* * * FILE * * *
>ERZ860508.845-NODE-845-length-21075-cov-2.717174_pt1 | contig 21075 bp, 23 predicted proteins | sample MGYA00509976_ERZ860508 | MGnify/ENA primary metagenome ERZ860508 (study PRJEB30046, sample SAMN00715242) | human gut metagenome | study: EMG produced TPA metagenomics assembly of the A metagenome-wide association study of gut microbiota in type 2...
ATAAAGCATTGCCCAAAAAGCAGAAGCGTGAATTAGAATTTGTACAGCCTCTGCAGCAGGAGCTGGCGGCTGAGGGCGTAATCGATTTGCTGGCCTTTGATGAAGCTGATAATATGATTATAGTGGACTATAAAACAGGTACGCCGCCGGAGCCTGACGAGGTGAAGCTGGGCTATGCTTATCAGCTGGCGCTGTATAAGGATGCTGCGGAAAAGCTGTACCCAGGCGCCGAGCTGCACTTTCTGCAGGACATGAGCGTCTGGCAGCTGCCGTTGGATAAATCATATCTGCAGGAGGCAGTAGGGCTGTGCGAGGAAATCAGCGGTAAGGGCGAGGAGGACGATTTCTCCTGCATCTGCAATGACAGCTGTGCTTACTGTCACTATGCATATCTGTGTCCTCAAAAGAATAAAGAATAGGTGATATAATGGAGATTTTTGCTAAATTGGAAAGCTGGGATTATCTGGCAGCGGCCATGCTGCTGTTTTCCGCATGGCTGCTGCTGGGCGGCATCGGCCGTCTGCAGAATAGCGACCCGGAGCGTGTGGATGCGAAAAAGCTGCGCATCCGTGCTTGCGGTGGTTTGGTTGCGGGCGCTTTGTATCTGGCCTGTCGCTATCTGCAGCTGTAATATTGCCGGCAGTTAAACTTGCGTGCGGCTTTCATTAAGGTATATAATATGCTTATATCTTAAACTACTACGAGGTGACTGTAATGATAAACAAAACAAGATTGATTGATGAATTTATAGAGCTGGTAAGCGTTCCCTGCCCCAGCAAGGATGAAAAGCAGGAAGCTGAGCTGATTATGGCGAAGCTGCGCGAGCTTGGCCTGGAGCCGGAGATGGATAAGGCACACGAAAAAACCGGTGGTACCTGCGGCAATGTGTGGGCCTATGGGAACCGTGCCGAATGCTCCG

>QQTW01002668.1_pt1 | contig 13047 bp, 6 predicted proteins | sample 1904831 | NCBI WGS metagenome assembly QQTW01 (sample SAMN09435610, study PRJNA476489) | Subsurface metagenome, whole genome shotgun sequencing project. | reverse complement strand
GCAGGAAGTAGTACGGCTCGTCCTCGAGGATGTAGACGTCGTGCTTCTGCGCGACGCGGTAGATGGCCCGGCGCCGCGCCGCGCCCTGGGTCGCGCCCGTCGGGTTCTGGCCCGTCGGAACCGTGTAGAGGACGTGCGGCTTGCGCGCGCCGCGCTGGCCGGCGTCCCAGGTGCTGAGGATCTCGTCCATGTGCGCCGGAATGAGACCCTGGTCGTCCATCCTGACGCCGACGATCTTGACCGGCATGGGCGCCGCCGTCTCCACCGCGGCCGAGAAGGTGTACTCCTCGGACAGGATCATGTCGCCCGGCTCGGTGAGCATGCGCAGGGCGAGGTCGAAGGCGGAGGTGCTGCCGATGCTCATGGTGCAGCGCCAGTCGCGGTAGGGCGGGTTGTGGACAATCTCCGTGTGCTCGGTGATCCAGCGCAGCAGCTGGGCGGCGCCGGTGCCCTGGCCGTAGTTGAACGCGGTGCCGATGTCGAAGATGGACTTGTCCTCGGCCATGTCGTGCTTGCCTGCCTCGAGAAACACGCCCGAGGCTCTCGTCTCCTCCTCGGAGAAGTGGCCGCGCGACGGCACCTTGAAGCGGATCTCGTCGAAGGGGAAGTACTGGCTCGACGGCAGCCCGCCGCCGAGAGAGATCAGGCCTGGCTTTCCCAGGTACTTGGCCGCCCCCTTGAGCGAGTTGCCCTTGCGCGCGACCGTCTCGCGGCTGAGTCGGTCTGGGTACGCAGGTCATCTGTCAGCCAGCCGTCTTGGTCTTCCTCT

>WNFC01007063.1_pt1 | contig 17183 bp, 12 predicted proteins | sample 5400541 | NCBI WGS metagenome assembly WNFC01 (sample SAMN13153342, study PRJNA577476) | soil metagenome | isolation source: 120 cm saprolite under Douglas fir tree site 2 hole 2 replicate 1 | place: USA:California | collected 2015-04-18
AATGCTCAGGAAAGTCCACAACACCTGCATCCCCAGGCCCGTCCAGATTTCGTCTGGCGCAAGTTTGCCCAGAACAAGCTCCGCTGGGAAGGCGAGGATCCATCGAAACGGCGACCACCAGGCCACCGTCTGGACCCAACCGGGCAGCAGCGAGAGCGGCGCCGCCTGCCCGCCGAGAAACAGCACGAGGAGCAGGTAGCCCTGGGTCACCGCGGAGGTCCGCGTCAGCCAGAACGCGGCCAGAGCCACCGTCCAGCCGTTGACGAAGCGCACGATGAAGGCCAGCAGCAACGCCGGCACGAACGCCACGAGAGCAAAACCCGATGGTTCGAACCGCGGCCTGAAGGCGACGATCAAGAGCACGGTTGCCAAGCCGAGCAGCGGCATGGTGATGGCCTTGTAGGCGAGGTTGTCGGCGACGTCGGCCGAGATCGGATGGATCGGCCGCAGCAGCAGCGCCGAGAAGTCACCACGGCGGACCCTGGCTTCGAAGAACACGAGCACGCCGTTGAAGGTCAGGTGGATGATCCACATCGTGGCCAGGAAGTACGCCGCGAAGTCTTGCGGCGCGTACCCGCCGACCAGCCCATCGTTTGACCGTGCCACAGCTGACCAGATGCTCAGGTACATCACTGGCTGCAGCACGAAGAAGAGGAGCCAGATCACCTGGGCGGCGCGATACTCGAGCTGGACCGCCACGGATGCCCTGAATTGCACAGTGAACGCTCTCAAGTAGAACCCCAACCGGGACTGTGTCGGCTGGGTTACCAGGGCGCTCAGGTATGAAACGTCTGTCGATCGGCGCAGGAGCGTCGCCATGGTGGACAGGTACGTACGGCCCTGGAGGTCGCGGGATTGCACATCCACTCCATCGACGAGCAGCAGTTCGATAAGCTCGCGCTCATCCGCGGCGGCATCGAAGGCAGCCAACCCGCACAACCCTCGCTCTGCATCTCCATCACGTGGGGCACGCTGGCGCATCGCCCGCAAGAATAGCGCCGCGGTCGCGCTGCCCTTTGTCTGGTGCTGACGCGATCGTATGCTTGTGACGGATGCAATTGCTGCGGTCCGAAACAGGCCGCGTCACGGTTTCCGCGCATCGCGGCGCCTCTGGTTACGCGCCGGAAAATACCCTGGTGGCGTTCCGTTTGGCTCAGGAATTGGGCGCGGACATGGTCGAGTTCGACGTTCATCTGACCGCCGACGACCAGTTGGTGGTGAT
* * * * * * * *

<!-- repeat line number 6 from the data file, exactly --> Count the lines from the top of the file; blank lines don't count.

AATGCTCAGGAAAGTCCACAACACCTGCATCCCCAGGCCCGTCCAGATTTCGTCTGGCGCAAGTTTGCCCAGAACAAGCTCCGCTGGGAAGGCGAGGATCCATCGAAACGGCGACCACCAGGCCACCGTCTGGACCCAACCGGGCAGCAGCGAGAGCGGCGCCGCCTGCCCGCCGAGAAACAGCACGAGGAGCAGGTAGCCCTGGGTCACCGCGGAGGTCCGCGTCAGCCAGAACGCGGCCAGAGCCACCGTCCAGCCGTTGACGAAGCGCACGATGAAGGCCAGCAGCAACGCCGGCACGAACGCCACGAGAGCAAAACCCGATGGTTCGAACCGCGGCCTGAAGGCGACGATCAAGAGCACGGTTGCCAAGCCGAGCAGCGGCATGGTGATGGCCTTGTAGGCGAGGTTGTCGGCGACGTCGGCCGAGATCGGATGGATCGGCCGCAGCAGCAGCGCCGAGAAGTCACCACGGCGGACCCTGGCTTCGAAGAACACGAGCACGCCGTTGAAGGTCAGGTGGATGATCCACATCGTGGCCAGGAAGTACGCCGCGAAGTCTTGCGGCGCGTACCCGCCGACCAGCCCATCGTTTGACCGTGCCACAGCTGACCAGATGCTCAGGTACATCACTGGCTGCAGCACGAAGAAGAGGAGCCAGATCACCTGGGCGGCGCGATACTCGAGCTGGACCGCCACGGATGCCCTGAATTGCACAGTGAACGCTCTCAAGTAGAACCCCAACCGGGACTGTGTCGGCTGGGTTACCAGGGCGCTCAGGTATGAAACGTCTGTCGATCGGCGCAGGAGCGTCGCCATGGTGGACAGGTACGTACGGCCCTGGAGGTCGCGGGATTGCACATCCACTCCATCGACGAGCAGCAGTTCGATAAGCTCGCGCTCATCCGCGGCGGCATCGAAGGCAGCCAACCCGCACAACCCTCGCTCTGCATCTCCATCACGTGGGGCACGCTGGCGCATCGCCCGCAAGAATAGCGCCGCGGTCGCGCTGCCCTTTGTCTGGTGCTGACGCGATCGTATGCTTGTGACGGATGCAATTGCTGCGGTCCGAAACAGGCCGCGTCACGGTTTCCGCGCATCGCGGCGCCTCTGGTTACGCGCCGGAAAATACCCTGGTGGCGTTCCGTTTGGCTCAGGAATTGGGCGCGGACATGGTCGAGTTCGACGTTCATCTGACCGCCGACGACCAGTTGGTGGTGAT